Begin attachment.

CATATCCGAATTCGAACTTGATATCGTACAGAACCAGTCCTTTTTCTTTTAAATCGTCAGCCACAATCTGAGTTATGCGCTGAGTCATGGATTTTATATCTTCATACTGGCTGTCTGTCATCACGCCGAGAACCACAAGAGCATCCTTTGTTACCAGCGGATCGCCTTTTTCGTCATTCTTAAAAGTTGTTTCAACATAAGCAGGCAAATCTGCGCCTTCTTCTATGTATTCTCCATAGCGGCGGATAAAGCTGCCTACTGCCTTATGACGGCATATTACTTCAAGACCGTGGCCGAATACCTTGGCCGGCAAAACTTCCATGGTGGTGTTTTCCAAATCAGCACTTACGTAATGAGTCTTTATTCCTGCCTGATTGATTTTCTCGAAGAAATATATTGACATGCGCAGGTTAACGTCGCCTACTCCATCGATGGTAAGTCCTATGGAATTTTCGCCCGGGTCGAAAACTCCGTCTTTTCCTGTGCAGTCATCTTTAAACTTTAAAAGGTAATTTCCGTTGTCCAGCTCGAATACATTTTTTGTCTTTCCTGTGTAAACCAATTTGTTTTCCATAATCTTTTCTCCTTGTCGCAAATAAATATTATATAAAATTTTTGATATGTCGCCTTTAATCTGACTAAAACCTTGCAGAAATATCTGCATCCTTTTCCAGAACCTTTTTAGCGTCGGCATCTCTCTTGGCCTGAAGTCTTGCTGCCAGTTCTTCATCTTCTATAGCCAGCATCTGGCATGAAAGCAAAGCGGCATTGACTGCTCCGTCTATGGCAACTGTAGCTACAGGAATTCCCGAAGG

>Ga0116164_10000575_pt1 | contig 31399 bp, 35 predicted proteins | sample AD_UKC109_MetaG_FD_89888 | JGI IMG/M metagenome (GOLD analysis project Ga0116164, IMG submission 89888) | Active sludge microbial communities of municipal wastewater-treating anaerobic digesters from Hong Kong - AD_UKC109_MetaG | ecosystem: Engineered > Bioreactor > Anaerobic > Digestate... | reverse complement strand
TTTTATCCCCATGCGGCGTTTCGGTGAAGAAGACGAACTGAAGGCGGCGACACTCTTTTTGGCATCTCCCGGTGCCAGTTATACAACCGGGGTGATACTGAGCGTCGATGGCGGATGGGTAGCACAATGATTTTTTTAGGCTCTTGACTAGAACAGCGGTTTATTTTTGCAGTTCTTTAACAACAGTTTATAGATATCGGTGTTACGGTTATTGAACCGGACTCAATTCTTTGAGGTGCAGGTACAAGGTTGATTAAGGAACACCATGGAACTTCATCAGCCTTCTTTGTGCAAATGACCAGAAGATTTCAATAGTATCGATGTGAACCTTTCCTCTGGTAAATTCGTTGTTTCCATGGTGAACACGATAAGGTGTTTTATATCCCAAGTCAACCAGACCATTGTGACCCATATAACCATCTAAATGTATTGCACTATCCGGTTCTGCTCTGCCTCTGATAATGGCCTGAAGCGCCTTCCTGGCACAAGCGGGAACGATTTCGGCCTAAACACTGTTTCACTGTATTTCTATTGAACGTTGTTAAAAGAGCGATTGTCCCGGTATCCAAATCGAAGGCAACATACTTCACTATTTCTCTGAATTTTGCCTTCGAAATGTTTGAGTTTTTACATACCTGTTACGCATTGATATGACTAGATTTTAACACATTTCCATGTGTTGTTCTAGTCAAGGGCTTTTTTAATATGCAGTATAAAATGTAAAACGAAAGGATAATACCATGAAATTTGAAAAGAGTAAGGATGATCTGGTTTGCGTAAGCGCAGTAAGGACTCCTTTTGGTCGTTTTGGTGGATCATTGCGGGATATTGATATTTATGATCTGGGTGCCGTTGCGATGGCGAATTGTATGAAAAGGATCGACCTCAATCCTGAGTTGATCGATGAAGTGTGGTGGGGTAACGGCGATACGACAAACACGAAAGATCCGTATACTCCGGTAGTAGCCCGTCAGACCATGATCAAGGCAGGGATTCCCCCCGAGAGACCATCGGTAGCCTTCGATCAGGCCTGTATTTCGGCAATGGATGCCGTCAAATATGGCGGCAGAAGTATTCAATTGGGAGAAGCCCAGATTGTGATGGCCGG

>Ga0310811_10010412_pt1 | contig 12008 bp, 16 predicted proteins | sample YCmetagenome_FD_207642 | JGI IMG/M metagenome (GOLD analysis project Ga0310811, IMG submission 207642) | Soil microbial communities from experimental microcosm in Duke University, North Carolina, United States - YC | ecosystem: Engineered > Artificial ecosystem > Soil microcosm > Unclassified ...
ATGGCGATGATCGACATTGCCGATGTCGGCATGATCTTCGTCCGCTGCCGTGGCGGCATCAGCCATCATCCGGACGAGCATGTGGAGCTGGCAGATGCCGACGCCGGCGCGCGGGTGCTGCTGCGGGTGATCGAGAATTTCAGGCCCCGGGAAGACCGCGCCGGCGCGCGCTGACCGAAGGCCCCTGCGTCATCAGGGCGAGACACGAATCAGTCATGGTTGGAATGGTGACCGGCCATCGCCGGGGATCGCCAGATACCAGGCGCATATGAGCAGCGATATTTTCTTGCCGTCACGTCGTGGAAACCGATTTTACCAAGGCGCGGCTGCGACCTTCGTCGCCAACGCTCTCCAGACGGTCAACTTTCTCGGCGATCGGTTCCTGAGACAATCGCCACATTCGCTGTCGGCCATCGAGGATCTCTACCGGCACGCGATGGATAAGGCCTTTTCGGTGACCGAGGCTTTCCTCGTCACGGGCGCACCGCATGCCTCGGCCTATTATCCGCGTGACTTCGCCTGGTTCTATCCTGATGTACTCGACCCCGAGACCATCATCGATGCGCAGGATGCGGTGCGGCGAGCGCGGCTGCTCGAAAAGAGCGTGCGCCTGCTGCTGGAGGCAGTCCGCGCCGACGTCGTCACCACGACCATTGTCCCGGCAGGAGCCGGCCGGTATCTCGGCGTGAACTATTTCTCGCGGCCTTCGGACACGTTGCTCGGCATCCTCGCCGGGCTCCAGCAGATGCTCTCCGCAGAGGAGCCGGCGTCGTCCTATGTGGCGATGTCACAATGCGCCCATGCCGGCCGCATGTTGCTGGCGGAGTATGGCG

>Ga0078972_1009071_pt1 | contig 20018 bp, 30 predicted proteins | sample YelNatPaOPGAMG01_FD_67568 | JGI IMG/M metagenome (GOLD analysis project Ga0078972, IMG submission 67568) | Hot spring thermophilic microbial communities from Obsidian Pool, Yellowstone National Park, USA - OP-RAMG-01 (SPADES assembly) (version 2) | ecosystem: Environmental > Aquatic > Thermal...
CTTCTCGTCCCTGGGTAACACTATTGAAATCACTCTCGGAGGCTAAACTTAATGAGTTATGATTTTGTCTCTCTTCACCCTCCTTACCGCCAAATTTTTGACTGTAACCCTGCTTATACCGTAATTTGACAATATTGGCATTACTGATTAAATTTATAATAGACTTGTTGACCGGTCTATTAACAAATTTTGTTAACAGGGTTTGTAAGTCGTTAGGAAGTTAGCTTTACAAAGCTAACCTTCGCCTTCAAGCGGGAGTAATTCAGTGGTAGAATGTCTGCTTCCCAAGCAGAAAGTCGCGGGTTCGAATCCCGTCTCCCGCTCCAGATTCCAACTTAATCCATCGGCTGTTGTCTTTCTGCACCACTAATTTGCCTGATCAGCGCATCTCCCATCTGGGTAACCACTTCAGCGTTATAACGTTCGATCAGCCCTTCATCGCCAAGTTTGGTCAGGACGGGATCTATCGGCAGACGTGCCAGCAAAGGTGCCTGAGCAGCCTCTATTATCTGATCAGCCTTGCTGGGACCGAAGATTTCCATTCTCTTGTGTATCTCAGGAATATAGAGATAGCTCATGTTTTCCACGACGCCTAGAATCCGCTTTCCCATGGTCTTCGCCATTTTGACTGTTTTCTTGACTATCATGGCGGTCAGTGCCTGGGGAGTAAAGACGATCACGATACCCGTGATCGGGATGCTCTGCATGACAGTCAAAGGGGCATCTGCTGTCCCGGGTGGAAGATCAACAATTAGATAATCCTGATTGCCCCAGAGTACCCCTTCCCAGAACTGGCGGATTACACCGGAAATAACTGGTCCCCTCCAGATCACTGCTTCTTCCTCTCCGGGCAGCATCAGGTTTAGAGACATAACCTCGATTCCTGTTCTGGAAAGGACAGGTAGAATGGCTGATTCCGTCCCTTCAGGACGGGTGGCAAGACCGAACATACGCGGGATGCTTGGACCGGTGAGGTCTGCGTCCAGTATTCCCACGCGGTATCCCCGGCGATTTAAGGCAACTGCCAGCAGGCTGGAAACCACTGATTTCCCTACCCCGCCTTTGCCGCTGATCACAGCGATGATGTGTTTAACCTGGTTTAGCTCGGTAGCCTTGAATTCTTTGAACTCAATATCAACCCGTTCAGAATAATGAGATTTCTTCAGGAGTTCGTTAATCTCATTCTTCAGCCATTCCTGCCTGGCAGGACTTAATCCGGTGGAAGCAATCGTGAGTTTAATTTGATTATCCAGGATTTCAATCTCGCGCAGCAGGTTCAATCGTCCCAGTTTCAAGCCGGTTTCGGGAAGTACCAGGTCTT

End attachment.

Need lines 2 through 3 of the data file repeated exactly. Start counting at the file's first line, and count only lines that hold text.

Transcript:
>Ga0116164_10000575_pt1 | contig 31399 bp, 35 predicted proteins | sample AD_UKC109_MetaG_FD_89888 | JGI IMG/M metagenome (GOLD analysis project Ga0116164, IMG submission 89888) | Active sludge microbial communities of municipal wastewater-treating anaerobic digesters from Hong Kong - AD_UKC109_MetaG | ecosystem: Engineered > Bioreactor > Anaerobic > Digestate... | reverse complement strand
TTTTATCCCCATGCGGCGTTTCGGTGAAGAAGACGAACTGAAGGCGGCGACACTCTTTTTGGCATCTCCCGGTGCCAGTTATACAACCGGGGTGATACTGAGCGTCGATGGCGGATGGGTAGCACAATGATTTTTTTAGGCTCTTGACTAGAACAGCGGTTTATTTTTGCAGTTCTTTAACAACAGTTTATAGATATCGGTGTTACGGTTATTGAACCGGACTCAATTCTTTGAGGTGCAGGTACAAGGTTGATTAAGGAACACCATGGAACTTCATCAGCCTTCTTTGTGCAAATGACCAGAAGATTTCAATAGTATCGATGTGAACCTTTCCTCTGGTAAATTCGTTGTTTCCATGGTGAACACGATAAGGTGTTTTATATCCCAAGTCAACCAGACCATTGTGACCCATATAACCATCTAAATGTATTGCACTATCCGGTTCTGCTCTGCCTCTGATAATGGCCTGAAGCGCCTTCCTGGCACAAGCGGGAACGATTTCGGCCTAAACACTGTTTCACTGTATTTCTATTGAACGTTGTTAAAAGAGCGATTGTCCCGGTATCCAAATCGAAGGCAACATACTTCACTATTTCTCTGAATTTTGCCTTCGAAATGTTTGAGTTTTTACATACCTGTTACGCATTGATATGACTAGATTTTAACACATTTCCATGTGTTGTTCTAGTCAAGGGCTTTTTTAATATGCAGTATAAAATGTAAAACGAAAGGATAATACCATGAAATTTGAAAAGAGTAAGGATGATCTGGTTTGCGTAAGCGCAGTAAGGACTCCTTTTGGTCGTTTTGGTGGATCATTGCGGGATATTGATATTTATGATCTGGGTGCCGTTGCGATGGCGAATTGTATGAAAAGGATCGACCTCAATCCTGAGTTGATCGATGAAGTGTGGTGGGGTAACGGCGATACGACAAACACGAAAGATCCGTATACTCCGGTAGTAGCCCGTCAGACCATGATCAAGGCAGGGATTCCCCCCGAGAGACCATCGGTAGCCTTCGATCAGGCCTGTATTTCGGCAATGGATGCCGTCAAATATGGCGGCAGAAGTATTCAATTGGGAGAAGCCCAGATTGTGATGGCCGG